Named one Biofuels Digest’s 50 Hottest Companies in Bioenergy, Enerkem is one of the leading waste to biofuels and chemicals companies in the world. The company is based in Montreal and its technology converts residual materials, such as non-recyclable municipal solid waste, into clean transportation fuels, advanced chemicals and green electricity.

When Enerkem’s CEO Vincent Chornet started the business in 2000, energy prices were low and the word “cleantech” didn’t exist. The company’s vision was ahead of its time as it set to work to pioneer development of a unique process that would efficiently provide biofuels to the world in an environmentally sound manner.
After achieving three successful years with the technology at a pilot facility in 2006, Enerkem had the results and proof it needed to move the company forward, but in what direction and how fast? Vincent met Joshua Ruch of Rho Ventures when raising his second round of financing. He was looking for a strong investor who could bring industry expertise, connections, as well as the knowledge of growing start-ups.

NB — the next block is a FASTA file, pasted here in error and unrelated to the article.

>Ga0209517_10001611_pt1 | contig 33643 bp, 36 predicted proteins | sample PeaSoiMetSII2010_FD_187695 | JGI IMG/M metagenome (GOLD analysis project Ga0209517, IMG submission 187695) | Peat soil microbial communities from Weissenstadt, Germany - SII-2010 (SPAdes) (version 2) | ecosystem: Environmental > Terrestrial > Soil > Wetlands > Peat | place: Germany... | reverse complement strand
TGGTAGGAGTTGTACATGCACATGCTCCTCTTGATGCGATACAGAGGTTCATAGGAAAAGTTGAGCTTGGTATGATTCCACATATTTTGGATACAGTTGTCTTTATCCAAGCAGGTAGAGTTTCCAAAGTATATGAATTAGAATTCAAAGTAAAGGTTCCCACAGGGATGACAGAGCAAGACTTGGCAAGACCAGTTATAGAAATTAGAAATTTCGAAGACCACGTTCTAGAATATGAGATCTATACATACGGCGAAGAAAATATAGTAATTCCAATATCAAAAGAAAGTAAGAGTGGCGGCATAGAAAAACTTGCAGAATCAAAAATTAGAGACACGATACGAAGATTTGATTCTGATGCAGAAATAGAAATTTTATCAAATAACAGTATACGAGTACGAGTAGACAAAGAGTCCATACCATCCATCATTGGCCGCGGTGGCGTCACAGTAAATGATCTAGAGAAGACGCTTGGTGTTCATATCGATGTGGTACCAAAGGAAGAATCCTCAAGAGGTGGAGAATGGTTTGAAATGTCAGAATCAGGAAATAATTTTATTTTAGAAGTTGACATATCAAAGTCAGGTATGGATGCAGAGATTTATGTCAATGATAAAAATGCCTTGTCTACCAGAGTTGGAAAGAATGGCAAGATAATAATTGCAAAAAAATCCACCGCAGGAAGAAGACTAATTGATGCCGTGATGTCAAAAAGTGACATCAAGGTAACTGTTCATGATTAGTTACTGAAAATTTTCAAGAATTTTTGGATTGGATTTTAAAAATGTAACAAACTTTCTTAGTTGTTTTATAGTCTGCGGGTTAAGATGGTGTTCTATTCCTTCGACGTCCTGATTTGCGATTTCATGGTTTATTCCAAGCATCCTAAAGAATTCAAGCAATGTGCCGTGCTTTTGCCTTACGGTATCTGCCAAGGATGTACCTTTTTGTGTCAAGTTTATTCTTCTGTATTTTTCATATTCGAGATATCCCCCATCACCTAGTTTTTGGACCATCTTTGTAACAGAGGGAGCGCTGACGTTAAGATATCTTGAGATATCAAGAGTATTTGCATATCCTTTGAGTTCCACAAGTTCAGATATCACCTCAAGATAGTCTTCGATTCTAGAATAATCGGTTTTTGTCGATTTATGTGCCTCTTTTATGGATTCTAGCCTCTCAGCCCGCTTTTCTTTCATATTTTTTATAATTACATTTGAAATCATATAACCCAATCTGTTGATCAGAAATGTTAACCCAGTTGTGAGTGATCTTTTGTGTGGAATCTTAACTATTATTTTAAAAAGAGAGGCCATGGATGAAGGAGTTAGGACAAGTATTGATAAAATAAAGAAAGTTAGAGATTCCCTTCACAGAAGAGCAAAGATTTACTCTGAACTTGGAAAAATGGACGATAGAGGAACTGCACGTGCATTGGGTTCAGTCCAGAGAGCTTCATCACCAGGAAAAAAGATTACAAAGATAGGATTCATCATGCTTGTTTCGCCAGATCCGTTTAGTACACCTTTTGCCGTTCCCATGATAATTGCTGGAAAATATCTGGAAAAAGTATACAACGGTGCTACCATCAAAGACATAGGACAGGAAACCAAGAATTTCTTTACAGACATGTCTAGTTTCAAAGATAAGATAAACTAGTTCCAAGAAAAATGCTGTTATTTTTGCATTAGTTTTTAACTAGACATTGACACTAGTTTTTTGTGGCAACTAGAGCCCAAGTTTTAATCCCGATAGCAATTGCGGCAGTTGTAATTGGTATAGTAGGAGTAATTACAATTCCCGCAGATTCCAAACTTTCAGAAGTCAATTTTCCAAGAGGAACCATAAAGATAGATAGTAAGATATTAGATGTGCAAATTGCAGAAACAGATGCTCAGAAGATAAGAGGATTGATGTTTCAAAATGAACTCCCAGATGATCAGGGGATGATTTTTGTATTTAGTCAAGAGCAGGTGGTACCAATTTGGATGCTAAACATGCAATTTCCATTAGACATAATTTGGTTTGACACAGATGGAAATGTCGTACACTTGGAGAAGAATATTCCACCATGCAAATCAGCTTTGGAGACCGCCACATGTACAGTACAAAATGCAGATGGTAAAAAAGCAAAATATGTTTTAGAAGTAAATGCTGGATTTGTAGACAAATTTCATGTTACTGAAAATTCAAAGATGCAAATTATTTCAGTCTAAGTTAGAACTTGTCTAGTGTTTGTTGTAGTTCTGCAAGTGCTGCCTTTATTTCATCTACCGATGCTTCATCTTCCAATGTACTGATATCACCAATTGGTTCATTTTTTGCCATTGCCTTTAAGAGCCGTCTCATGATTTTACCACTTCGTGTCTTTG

“Joshua’s expertise in growing companies, paired with his understanding of the industry, has been an invaluable asset to our management team, especially when we were at the critical point of deciding how to take the company to the next level,” said Chornet. “Joshua understood the need for cleaner fuels, the new U.S. and Canadian biofuels regulation and the potential demand for our technology from the start. He knew we would have to move forward quickly and raise capital in order to build our sector’s first industrial scale facility if Enerkem was going to become a leader in the evolving cleantech marketplace.”
That decision was a major turning point for the company.  Enerkem assembled a team of seasoned managers and strong internal resources. Today, it has more than 80 employees. Chornet relied on Rho Ventures to help Enerkem understand the right path for this kind of growth. “This is where you can really judge if a VC firm is good – when to staff and when not to and what pace you want to go at organizationally – this is one of the hardest things to get right as a startup,” he said.